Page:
By Claire Roberts
The phrase "diamond in the rough" is most often used metaphorically to refer to something that, with a little spit and polish, has the potential to become bigger, better or more beautiful. Used literally, however, it describes a diamond's appearance when it is first plucked from the earth: organic, asymmetric, pebble-like. A diamond in its raw, uncut state doesn't refract the light in a million different directions. In fact, it doesn't look like a diamond at all. So what is the allure?
US jewellery designer Todd Reed is a trailblazer of the raw elegance movement. Back in 1992, he launched a collection of fine jewellery that broke the mould, featuring only rough, uncut diamonds and recycled metals. Reed sees beyond the material value of each stone: "Diamonds have always had an undeniable association with wealth and status. It seems they have become more about commerce and less about the jeweller's craft or their beauty in their natural form. I believe that the most perfect cut is still an uncut," he says.
Reed's designs are earthy and imperfect. Rather than glittering, they give off a mellow glow. Yet there is something infinitely fascinating about them. The raw octahedron diamond set in his 18ct yellow gold engagement ring (US$17,600) came out of the ground in that distinctive shape - a mini pyramid for your finger. Another ring, also in 18ct yellow gold, contrasts a pink rose-cut diamond - an antique diamond cut - with a grey rough diamond, following the exact contours of both stones (US$11,660).
Prized for their natural beauty and innate character, rough diamonds have been the exclusive privilege of kings and queens since Egyptian times. A symbol of luck and prosperity, they were set in jewellery right up to the 20th century, when the round brilliant began its dazzling ascent to become the most popular diamond cut in history.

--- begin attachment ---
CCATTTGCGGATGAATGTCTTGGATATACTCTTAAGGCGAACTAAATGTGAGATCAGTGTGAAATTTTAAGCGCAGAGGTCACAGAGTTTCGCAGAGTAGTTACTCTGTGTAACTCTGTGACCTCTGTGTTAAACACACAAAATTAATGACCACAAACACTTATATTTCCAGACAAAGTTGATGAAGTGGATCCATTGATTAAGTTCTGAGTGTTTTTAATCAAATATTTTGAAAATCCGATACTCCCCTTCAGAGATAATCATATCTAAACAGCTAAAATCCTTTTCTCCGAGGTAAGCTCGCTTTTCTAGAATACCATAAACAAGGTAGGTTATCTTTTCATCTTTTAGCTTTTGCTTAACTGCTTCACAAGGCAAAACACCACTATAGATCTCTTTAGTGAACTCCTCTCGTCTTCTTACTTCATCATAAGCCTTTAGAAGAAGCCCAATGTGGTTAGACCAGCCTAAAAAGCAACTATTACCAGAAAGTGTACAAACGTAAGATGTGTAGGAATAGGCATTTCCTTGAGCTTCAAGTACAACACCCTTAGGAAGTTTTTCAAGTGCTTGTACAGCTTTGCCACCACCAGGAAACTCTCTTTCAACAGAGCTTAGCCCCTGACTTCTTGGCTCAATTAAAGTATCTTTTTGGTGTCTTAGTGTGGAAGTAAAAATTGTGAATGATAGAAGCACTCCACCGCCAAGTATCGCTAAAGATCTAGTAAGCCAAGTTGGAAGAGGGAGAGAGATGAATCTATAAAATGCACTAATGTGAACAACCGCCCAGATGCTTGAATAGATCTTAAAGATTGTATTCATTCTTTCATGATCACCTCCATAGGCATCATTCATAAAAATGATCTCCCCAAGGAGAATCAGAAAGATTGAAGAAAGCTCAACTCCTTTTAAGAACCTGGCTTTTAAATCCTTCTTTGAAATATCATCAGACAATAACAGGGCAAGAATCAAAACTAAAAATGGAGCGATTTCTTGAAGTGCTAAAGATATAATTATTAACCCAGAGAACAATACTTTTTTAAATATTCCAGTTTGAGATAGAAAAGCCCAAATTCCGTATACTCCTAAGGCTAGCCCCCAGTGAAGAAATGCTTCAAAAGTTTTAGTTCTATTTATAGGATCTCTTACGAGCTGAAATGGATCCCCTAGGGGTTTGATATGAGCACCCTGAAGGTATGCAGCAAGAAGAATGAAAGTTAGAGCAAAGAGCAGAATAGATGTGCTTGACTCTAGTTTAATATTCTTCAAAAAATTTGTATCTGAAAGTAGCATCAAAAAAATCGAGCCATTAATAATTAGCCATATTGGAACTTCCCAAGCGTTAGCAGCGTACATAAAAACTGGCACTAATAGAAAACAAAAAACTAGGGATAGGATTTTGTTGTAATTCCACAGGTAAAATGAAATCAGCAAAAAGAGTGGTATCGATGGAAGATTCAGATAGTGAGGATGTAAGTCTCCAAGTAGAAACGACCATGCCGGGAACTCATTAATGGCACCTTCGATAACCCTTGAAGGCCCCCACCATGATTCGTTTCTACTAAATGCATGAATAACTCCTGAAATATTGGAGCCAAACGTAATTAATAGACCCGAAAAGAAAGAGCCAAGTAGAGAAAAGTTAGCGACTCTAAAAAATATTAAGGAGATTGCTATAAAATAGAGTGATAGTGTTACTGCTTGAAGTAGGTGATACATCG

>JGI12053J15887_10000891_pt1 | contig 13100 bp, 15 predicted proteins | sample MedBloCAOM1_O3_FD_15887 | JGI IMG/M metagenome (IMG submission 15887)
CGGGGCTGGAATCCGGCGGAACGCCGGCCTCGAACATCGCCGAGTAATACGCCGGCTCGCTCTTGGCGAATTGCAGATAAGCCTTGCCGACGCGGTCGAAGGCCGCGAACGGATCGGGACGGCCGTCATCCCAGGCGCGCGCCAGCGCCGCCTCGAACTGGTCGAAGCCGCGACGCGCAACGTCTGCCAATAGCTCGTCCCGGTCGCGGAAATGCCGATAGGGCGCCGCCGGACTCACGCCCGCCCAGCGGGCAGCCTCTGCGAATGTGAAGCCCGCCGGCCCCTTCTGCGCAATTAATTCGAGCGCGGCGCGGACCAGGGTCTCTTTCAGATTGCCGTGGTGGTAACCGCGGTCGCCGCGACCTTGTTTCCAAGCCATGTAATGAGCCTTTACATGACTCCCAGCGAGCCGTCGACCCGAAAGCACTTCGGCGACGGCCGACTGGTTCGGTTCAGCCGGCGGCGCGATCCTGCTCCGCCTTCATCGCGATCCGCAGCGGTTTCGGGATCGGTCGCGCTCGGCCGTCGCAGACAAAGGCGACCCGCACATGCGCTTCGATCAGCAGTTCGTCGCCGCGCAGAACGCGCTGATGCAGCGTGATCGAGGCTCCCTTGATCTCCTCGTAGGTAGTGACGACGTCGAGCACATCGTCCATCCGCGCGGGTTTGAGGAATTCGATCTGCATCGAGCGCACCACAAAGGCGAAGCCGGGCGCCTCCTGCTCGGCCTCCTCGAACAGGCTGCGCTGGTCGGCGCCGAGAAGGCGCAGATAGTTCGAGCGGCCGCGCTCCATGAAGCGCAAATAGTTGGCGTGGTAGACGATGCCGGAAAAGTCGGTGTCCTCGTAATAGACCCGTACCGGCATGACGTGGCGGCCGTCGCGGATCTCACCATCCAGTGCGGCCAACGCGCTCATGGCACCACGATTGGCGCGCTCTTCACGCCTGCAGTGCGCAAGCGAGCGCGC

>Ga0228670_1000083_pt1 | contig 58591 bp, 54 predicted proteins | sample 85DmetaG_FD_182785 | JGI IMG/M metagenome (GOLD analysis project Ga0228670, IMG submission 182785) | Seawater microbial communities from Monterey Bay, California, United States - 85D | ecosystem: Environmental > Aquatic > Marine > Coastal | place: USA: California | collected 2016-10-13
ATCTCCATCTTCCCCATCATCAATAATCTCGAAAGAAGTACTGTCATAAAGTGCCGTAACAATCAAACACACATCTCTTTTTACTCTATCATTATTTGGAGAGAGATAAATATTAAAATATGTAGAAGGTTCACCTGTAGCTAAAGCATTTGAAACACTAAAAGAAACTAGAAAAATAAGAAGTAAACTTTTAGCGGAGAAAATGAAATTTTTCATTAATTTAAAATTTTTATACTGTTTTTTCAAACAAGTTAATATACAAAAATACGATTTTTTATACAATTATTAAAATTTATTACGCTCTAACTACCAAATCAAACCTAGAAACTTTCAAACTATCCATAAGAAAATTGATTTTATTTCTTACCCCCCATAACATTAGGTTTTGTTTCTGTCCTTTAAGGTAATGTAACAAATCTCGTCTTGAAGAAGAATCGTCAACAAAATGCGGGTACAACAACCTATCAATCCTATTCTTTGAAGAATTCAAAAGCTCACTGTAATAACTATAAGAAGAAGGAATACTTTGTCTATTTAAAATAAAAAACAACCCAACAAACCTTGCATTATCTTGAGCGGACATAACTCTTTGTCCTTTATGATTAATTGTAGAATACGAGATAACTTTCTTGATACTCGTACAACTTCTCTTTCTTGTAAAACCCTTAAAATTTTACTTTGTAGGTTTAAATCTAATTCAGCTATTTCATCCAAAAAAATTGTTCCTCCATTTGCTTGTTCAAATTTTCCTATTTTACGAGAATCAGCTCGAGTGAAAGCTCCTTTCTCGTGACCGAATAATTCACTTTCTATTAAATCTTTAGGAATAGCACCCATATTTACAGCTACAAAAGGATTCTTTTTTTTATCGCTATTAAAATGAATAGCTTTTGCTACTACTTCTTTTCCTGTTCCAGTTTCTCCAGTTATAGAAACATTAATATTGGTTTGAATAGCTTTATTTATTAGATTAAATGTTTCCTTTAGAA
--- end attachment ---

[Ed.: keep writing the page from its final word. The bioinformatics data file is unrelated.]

Leading diamond experts De Beers have been pivotal in the revival of the trend for rough gems. Their Talisman Collection features both rough and polished diamonds in designs that look purposely handcrafted and whose historic influences are clear to see. The Talisman Aurora Solitaire ring in 18ct yellow gold (£2,050), set with a 0.4ct fancy yellow rough diamond, and the Talisman Half-Band in 18ct white gold (£2,600) are elegant homages to jewellery makers of centuries past.
New York-based Diamond in the Rough has built an entire, thriving business on raw diamond jewellery. Launched in 2002, its bridal range features rough diamonds that range in colour from deep amber to ice white. The Nouveau range (from $US2,750) - which plays with the classic, modern six-prong engagement ring design, adding texture and form - is one of the brand's most recent launches. Its most iconic engagement ring, however, is the Embrace (from US$7,500). Featuring a central rough diamond, delicately enclosed in a criss-cross of micro pave diamonds, there is absolutely nothing raw about it. It's a beautifully refined piece of jewellery design.
Back in Britain, former Chloe designer, Pippa Small, applies her trademark silver foil to the reverse of rough diamonds, reflecting light deep within the stone. In one ring, set with a single rough diamond, the gemstone's inclusions - tiny internal flaws - come alive, resembling mysterious smoke swirls. Each of Small's rough diamond rings, made from 24ct Fairtrade and Fairmined gold, is unique and made to order (POA).
Jason French, one of the founders of Brighton-based fine jewellery showroom Baroque Bespoke, also has a soft spot for rough diamonds. After 25 years working for Bond Street jeweller Graff Diamonds, he set up shop in the Lanes, Brighton's cobbled shopping district. French recognises that rough diamonds are not the most popular choice for an engagement ring, but they offer an extremely personal alternative.
"In a rough diamond, the notorious light and sparkle becomes a more subtle beauty," points out French. "Untouched by man, the uncut diamond hasn't been polished, cut or shaped by the human hand. It forces you to abandon all notions of the 'ideal' proportion. Whilst inclusions and blemishes in polished diamonds decrease their desirability, the same apparent imperfections become part of a rough diamond's character. While it is true to say that one diamond is never the same as the next, this is so much more apparent in its natural state," he explains. French's original designs for Baroque include a stunning 18ct yellow gold engagement ring, set with a mighty 7ct rough white (£11,099) - a true diamond in the rough among the millions of homogenous engagement rings on sale today.